Have 100% mortgages come back?
Yes, and it’s good news to some, while other people are talking about it as if it’s Armageddon. The 100% mortgage is essentially a no deposit mortgage. There is only one available at the moment and it’s called a Track Record mortgage.
It is a very specific deal with Skipton Building Society. It’s available to First Time Buyers as long as they have a 12 month track record of rental payments. It also includes standard credit and affordability checks.
What is a Joint Borrower Sole Proprietor mortgage scheme?
This is a really good scheme that allows for two people to apply for a mortgage, such as a parent and child.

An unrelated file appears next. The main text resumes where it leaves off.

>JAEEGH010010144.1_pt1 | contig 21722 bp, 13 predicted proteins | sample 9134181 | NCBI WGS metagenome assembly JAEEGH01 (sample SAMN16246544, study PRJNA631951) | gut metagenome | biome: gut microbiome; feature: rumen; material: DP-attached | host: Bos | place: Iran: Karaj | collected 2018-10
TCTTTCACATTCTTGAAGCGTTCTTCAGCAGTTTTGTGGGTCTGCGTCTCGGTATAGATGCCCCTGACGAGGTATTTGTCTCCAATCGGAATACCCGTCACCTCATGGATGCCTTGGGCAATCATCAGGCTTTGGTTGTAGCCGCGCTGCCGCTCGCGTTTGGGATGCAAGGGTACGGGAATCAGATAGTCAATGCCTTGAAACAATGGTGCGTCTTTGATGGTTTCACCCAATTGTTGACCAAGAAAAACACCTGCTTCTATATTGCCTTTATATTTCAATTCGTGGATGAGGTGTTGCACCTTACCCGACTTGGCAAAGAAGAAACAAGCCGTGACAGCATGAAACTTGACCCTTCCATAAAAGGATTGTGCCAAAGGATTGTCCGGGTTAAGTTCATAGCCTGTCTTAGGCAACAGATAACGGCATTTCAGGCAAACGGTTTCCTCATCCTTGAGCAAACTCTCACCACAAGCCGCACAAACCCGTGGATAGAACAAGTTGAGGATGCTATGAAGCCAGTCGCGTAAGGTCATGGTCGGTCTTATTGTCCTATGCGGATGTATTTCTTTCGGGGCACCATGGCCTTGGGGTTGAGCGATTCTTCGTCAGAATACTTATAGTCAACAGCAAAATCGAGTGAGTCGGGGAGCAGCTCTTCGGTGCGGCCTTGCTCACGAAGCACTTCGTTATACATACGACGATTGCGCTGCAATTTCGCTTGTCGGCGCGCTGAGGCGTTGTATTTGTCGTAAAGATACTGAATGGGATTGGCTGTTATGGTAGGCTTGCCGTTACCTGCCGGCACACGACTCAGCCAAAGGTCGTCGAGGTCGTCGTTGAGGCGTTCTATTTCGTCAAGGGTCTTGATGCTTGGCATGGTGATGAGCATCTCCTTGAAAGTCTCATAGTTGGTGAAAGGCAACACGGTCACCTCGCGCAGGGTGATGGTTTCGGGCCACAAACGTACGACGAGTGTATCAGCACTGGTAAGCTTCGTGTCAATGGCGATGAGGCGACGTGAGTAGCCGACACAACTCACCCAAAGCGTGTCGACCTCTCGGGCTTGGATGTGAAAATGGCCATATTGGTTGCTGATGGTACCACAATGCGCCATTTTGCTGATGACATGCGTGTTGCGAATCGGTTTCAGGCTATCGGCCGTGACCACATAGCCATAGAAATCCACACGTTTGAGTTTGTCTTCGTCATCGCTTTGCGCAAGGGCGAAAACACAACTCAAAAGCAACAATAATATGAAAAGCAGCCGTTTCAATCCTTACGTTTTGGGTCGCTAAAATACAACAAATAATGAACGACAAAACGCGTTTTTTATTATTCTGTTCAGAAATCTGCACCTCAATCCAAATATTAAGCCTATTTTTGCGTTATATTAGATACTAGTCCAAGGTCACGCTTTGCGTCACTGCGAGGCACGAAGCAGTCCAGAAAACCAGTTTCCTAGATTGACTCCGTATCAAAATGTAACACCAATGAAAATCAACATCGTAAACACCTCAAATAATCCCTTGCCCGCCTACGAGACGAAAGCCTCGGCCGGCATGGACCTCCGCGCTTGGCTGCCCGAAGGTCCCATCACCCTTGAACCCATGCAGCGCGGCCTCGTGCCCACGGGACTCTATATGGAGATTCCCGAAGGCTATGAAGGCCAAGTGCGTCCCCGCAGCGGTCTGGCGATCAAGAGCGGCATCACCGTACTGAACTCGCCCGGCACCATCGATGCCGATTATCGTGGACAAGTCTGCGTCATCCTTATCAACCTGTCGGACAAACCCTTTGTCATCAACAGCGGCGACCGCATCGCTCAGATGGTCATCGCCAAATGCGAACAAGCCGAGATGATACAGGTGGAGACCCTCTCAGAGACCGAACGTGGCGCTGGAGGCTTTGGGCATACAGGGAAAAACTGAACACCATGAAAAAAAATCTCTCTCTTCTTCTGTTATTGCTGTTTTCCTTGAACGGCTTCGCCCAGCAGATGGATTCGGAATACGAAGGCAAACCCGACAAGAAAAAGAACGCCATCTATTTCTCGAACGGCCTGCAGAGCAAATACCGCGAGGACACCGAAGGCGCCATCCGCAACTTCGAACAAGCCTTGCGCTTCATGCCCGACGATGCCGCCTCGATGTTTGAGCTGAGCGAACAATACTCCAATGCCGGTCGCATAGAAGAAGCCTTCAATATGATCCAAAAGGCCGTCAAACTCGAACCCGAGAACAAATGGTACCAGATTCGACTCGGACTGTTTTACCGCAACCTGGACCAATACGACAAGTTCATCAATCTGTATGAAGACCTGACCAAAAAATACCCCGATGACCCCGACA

That can help increase the affordability of the mortgage because it uses both incomes to support the application. But only one person – the child – would actually own the property.
It can be a really fantastic tool for parents or guardians to help First Time Buyers get on the property ladder. The mortgage itself is a standard product, it’s just the way that it’s processed that’s different.
Is it a new version of the guarantor mortgage scheme?
Yes and no. A guarantor mortgage is for clients who don’t have enough income to qualify for a mortgage on their own. It’s a bit different from the Joint Borrower Sole Proprietor (JBSP) because the guarantor is guaranteeing to repay the loan if the borrower does not.
Guarantor schemes are not widely available and only three lenders out of hundreds in the UK accept them. So JBSP is not a direct replacement for it, but it’s a fantastic alternative.